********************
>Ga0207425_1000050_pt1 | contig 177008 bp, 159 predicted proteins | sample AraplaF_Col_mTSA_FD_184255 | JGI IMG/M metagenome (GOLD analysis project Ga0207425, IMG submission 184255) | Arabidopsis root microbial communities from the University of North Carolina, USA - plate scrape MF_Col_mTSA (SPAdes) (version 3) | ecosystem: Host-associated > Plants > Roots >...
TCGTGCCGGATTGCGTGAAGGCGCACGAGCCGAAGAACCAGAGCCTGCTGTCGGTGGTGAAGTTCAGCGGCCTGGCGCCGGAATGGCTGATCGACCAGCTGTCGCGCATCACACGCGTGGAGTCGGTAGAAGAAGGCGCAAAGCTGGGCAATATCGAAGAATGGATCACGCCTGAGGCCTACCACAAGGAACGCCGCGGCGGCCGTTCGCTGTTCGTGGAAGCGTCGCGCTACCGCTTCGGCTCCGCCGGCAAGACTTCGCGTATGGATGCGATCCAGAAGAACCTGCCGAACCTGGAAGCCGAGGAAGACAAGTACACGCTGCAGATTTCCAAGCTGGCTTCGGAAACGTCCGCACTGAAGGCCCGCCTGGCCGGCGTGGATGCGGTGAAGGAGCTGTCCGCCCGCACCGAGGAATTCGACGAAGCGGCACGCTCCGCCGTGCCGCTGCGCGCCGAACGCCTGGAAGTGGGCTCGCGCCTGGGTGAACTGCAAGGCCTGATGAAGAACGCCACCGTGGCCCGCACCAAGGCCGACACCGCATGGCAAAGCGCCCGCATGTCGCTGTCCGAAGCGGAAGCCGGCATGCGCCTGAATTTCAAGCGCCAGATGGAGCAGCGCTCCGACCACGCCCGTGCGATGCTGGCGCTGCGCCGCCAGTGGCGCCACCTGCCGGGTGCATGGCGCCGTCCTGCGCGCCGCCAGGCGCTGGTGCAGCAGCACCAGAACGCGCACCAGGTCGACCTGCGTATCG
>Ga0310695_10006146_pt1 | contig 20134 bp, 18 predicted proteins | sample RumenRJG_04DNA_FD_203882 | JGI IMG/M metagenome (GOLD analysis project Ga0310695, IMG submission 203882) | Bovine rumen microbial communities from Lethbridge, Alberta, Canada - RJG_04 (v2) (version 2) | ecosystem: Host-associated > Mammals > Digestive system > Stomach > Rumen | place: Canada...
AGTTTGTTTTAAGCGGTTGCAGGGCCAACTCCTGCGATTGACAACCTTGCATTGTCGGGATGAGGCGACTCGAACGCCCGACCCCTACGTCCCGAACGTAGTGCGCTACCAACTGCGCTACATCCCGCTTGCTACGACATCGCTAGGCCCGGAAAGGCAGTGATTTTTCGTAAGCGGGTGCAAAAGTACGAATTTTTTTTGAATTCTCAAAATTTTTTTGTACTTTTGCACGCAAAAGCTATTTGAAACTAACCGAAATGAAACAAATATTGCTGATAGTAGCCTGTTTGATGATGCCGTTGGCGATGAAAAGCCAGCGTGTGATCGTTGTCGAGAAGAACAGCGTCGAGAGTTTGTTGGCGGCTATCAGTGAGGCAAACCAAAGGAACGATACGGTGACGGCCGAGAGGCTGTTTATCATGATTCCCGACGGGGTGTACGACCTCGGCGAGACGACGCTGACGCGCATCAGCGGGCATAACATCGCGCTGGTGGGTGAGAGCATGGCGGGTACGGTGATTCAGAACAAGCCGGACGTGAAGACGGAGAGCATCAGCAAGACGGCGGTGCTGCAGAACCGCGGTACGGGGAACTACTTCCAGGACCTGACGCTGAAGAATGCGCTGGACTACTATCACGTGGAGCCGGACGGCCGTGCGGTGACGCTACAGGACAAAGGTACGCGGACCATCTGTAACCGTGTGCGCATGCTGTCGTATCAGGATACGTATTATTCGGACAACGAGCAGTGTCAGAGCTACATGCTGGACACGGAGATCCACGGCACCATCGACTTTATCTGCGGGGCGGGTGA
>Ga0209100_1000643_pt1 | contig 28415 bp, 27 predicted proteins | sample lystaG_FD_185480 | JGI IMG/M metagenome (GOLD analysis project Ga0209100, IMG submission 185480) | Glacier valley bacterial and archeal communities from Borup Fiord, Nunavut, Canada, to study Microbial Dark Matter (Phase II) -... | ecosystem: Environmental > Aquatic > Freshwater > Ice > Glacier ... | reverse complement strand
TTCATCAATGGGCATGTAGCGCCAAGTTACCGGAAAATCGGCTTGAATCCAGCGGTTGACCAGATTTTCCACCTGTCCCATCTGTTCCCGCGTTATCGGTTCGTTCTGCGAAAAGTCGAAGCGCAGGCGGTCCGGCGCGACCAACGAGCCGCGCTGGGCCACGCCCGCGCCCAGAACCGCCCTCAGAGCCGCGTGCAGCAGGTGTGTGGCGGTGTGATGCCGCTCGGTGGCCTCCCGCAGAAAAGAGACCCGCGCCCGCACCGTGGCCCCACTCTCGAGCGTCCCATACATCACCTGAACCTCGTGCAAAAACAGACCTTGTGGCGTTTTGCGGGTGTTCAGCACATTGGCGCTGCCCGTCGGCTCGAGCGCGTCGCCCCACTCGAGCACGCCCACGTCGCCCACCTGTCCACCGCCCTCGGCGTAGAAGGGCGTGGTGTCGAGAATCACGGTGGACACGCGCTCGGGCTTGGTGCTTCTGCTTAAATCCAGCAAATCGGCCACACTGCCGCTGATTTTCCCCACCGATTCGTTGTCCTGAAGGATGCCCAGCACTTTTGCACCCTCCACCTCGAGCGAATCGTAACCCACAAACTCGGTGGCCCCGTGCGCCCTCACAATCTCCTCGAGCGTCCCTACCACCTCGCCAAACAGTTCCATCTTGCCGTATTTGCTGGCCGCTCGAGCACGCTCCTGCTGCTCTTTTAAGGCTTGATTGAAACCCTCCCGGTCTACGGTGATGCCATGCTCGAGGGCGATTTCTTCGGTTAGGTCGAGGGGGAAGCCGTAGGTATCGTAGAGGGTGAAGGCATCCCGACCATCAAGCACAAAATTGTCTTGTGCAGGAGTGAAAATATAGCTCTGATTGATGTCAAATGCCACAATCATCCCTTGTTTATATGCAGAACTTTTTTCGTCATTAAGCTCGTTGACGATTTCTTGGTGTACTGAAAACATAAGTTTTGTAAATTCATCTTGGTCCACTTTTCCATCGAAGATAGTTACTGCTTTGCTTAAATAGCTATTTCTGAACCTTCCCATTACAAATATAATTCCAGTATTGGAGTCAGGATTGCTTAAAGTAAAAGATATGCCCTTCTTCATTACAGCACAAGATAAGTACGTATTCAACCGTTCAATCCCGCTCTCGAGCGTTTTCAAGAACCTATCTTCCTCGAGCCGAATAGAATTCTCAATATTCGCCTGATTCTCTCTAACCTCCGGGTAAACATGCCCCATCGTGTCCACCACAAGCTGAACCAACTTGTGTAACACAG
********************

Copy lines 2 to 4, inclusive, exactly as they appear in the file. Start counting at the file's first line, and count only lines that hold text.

TCGTGCCGGATTGCGTGAAGGCGCACGAGCCGAAGAACCAGAGCCTGCTGTCGGTGGTGAAGTTCAGCGGCCTGGCGCCGGAATGGCTGATCGACCAGCTGTCGCGCATCACACGCGTGGAGTCGGTAGAAGAAGGCGCAAAGCTGGGCAATATCGAAGAATGGATCACGCCTGAGGCCTACCACAAGGAACGCCGCGGCGGCCGTTCGCTGTTCGTGGAAGCGTCGCGCTACCGCTTCGGCTCCGCCGGCAAGACTTCGCGTATGGATGCGATCCAGAAGAACCTGCCGAACCTGGAAGCCGAGGAAGACAAGTACACGCTGCAGATTTCCAAGCTGGCTTCGGAAACGTCCGCACTGAAGGCCCGCCTGGCCGGCGTGGATGCGGTGAAGGAGCTGTCCGCCCGCACCGAGGAATTCGACGAAGCGGCACGCTCCGCCGTGCCGCTGCGCGCCGAACGCCTGGAAGTGGGCTCGCGCCTGGGTGAACTGCAAGGCCTGATGAAGAACGCCACCGTGGCCCGCACCAAGGCCGACACCGCATGGCAAAGCGCCCGCATGTCGCTGTCCGAAGCGGAAGCCGGCATGCGCCTGAATTTCAAGCGCCAGATGGAGCAGCGCTCCGACCACGCCCGTGCGATGCTGGCGCTGCGCCGCCAGTGGCGCCACCTGCCGGGTGCATGGCGCCGTCCTGCGCGCCGCCAGGCGCTGGTGCAGCAGCACCAGAACGCGCACCAGGTCGACCTGCGTATCG
>Ga0310695_10006146_pt1 | contig 20134 bp, 18 predicted proteins | sample RumenRJG_04DNA_FD_203882 | JGI IMG/M metagenome (GOLD analysis project Ga0310695, IMG submission 203882) | Bovine rumen microbial communities from Lethbridge, Alberta, Canada - RJG_04 (v2) (version 2) | ecosystem: Host-associated > Mammals > Digestive system > Stomach > Rumen | place: Canada...
AGTTTGTTTTAAGCGGTTGCAGGGCCAACTCCTGCGATTGACAACCTTGCATTGTCGGGATGAGGCGACTCGAACGCCCGACCCCTACGTCCCGAACGTAGTGCGCTACCAACTGCGCTACATCCCGCTTGCTACGACATCGCTAGGCCCGGAAAGGCAGTGATTTTTCGTAAGCGGGTGCAAAAGTACGAATTTTTTTTGAATTCTCAAAATTTTTTTGTACTTTTGCACGCAAAAGCTATTTGAAACTAACCGAAATGAAACAAATATTGCTGATAGTAGCCTGTTTGATGATGCCGTTGGCGATGAAAAGCCAGCGTGTGATCGTTGTCGAGAAGAACAGCGTCGAGAGTTTGTTGGCGGCTATCAGTGAGGCAAACCAAAGGAACGATACGGTGACGGCCGAGAGGCTGTTTATCATGATTCCCGACGGGGTGTACGACCTCGGCGAGACGACGCTGACGCGCATCAGCGGGCATAACATCGCGCTGGTGGGTGAGAGCATGGCGGGTACGGTGATTCAGAACAAGCCGGACGTGAAGACGGAGAGCATCAGCAAGACGGCGGTGCTGCAGAACCGCGGTACGGGGAACTACTTCCAGGACCTGACGCTGAAGAATGCGCTGGACTACTATCACGTGGAGCCGGACGGCCGTGCGGTGACGCTACAGGACAAAGGTACGCGGACCATCTGTAACCGTGTGCGCATGCTGTCGTATCAGGATACGTATTATTCGGACAACGAGCAGTGTCAGAGCTACATGCTGGACACGGAGATCCACGGCACCATCGACTTTATCTGCGGGGCGGGTGA